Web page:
R: I would like to thank you for this amazing opportunity and will use this experience in the best way possible. The communication and presentation skills I possess should be put to good use in terms of presenting Ljubljana and its projects as well as participating in icebreaker sessions and the final act of the conference. My performance will be professional and thorough, which will enable me to send the message I want.
What one thing do you really like about your city?
M: Big cities are usually built around one city centre, but Espoo is not limited to a single city centre. There are five separate areas in Espoo that could be considered as the city centre. All five areas offer a unique environment which allows almost anyone to find a suitable living place. We are also lucky to have forests all around Espoo offering a peaceful environment for many activities.
P: It is difficult to name just one thing I really like about Muenster. I would say the city offers a certain incomparable quality of life. The lovely city centre has lush green surroundings, including the iconic Aasee (a lake). I enjoy spending a relaxing afternoon in one of the cafes in the city centre, but I equally love to go for a run around the lake. So, there is lots to love about Muenster.
R: There is a place in Ljubljana, alongside the Ljubljanica River, that used to be a parking lot but is now a gorgeous promenade filled with cafes and restaurants. I like to come here with my friends for a cup of coffee or a drink. The view is amazing because you can see a lot of the river, the vibrant city life filled with tourists in the summer and a castle as well.
What three items would you take to a desert island?
M: I would take a lighter, a Swiss knife and a hammock for survival and a bit of rest.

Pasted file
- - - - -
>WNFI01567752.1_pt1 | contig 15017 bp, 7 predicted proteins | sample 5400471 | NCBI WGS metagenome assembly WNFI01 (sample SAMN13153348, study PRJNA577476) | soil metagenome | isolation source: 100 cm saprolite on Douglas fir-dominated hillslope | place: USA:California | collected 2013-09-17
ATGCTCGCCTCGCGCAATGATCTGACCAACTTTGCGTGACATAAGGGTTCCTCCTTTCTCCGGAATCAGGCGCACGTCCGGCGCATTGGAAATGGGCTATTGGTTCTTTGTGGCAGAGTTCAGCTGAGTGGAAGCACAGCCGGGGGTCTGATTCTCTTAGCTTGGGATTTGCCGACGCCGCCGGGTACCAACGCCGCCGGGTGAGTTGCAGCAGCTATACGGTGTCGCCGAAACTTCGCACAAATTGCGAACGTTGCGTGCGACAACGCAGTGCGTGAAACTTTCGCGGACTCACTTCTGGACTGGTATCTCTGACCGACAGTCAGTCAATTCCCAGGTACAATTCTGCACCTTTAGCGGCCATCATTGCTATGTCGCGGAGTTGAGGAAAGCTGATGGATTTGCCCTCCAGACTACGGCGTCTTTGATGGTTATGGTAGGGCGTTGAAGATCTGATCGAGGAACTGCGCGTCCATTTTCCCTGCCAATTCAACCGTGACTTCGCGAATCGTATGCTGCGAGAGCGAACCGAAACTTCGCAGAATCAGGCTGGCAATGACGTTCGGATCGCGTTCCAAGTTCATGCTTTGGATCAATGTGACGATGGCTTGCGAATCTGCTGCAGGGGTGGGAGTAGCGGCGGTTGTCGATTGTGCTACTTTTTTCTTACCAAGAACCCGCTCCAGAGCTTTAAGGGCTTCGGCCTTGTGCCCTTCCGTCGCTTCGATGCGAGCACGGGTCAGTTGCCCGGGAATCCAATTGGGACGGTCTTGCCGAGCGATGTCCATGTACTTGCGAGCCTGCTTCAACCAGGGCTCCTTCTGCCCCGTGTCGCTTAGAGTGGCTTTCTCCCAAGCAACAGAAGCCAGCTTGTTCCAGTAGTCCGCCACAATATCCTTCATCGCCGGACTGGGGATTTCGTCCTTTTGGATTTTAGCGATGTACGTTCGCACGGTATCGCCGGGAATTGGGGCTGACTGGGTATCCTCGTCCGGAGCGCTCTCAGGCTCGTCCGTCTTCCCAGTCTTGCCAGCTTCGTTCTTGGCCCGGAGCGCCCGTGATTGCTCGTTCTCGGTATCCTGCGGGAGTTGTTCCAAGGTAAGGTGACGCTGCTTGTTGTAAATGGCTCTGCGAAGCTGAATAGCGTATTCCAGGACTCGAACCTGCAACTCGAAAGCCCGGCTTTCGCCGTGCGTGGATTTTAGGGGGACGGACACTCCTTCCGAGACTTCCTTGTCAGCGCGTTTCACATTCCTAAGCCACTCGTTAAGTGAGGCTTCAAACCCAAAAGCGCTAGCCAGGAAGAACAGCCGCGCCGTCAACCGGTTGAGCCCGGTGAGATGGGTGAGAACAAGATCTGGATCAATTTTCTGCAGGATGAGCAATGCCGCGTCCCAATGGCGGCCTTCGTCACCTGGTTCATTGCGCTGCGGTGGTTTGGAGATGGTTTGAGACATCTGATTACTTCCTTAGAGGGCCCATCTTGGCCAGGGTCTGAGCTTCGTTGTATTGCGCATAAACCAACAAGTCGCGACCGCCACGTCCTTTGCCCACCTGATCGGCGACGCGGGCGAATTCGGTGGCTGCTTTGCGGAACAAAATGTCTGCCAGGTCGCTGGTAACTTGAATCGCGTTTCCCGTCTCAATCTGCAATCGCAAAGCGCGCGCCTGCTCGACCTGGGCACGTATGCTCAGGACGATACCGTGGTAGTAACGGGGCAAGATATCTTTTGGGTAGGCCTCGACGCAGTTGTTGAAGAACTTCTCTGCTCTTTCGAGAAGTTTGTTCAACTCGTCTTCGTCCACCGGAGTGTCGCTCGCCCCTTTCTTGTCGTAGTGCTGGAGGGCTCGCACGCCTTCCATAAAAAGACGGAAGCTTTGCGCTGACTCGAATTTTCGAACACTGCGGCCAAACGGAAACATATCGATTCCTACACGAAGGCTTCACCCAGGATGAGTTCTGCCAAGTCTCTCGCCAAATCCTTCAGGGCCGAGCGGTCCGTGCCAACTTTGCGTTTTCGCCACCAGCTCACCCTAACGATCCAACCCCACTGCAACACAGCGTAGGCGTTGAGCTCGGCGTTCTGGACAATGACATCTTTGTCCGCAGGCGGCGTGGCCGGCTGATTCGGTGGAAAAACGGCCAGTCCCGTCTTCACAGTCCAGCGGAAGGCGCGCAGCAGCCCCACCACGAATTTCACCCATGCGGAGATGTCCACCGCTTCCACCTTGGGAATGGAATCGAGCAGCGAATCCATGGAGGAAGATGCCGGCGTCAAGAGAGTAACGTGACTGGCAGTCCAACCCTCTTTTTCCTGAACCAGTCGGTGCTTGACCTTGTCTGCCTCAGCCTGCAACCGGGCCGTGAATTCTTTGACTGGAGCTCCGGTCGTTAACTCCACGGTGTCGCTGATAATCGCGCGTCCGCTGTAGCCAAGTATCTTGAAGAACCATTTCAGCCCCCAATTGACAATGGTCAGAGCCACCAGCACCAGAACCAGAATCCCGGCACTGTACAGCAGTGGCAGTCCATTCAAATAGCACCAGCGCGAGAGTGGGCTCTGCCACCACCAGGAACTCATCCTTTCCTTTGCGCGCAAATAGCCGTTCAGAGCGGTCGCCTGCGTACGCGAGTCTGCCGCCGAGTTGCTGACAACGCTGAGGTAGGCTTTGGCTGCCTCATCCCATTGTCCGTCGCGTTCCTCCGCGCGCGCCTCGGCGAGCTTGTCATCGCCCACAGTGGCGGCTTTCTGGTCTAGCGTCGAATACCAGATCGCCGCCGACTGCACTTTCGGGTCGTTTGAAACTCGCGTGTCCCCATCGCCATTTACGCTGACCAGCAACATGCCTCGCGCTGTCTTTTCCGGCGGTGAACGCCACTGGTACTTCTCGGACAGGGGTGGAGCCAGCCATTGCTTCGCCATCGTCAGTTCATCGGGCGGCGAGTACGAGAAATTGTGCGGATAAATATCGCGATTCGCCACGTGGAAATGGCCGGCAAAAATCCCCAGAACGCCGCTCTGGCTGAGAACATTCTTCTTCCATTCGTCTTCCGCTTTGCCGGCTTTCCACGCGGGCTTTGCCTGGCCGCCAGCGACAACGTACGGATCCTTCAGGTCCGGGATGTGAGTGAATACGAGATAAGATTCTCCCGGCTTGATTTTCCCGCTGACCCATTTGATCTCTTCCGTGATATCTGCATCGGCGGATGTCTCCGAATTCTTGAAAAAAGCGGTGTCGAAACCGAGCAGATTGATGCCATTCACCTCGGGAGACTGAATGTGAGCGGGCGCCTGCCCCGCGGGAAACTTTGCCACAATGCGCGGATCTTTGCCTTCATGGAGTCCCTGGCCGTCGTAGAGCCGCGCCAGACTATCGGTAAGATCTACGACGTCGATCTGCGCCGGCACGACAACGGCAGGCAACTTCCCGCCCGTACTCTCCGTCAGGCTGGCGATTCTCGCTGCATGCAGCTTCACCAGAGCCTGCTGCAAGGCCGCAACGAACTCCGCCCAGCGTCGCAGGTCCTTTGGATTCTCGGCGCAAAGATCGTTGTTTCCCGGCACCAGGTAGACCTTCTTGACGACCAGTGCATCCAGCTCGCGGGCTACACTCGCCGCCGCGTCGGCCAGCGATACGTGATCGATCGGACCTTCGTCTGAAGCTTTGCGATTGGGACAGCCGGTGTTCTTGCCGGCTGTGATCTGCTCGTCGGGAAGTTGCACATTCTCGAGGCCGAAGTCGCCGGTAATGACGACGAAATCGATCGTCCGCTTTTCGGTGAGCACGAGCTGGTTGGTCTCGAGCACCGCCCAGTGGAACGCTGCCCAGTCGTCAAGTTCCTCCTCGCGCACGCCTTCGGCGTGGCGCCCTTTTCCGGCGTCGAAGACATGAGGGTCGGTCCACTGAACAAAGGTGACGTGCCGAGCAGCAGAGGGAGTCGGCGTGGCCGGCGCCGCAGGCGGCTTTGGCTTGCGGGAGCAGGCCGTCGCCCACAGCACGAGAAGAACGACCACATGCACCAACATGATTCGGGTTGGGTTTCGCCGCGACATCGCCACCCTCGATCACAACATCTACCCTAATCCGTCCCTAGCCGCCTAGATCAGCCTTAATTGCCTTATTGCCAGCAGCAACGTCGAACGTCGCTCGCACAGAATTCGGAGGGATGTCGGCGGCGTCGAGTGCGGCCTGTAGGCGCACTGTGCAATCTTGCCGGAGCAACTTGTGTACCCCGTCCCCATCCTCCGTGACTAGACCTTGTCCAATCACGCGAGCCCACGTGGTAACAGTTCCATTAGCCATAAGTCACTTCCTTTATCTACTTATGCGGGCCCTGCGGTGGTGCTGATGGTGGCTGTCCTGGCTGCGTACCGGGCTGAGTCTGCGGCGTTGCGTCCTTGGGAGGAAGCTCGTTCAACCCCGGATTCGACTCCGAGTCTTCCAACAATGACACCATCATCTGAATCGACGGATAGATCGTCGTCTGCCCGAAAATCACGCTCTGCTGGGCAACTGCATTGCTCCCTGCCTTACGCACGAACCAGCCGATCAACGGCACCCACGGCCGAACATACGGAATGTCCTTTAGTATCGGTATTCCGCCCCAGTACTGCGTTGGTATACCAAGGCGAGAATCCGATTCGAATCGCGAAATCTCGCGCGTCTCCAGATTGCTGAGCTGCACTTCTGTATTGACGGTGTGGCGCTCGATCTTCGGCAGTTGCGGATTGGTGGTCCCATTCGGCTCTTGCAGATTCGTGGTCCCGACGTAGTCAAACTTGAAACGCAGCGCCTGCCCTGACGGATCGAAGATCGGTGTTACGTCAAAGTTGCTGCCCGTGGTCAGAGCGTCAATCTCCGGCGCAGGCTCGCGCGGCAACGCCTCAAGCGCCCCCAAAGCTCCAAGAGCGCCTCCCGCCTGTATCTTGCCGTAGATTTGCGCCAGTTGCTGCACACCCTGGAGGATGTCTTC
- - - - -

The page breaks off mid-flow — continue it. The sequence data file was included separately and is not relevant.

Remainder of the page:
P: A friend, coffee and a good book
R: The book Psi (Psi is Greek letter Ψ, it is a book written by a Slovenian but his identify has been hidden, nobody knows why). A solitary board game. A sleep diary.
What three things would you do if you were mayor of your city for a day?
M: I would remind the citizens that their opinions are heard and matter. I would promote sustainable and healthy life choices to ensure that our environment is protected, we stay healthy and we have a bright future ahead. Finally, I would encourage citizens not just to seek opportunities for their own benefit but to also search for opportunities to give back to others and contribute to our community.
P: I would focus on more ecological projects when working on urban planning. For example, I would promote urban gardening. I would also try to develop a more socially inclusive city with, for example, more community centres for people to meet and share their ideas, passions and hobbies. Furthermore, I think an extended exchange programme for all students (not just university students), is a good investment of effort. Thirdly, I think a sustainable infrastructure is vital.
R: Decrease the number of commercial panels everywhere because they distort the city image. Improve public transport with better connections and more frequent buses and trains. Increase the quality of city life with small, different projects so there is something for every age group.
How would you complete this sentence: ‘My Europe in 2030 will…'?
M: … be a place where people can truly feel safe and happy, knowing they are being taken care of and that they themselves can be the driver for positive change.
P: … be sustainable and socially inclusive.
R: ... be filled with electric cars.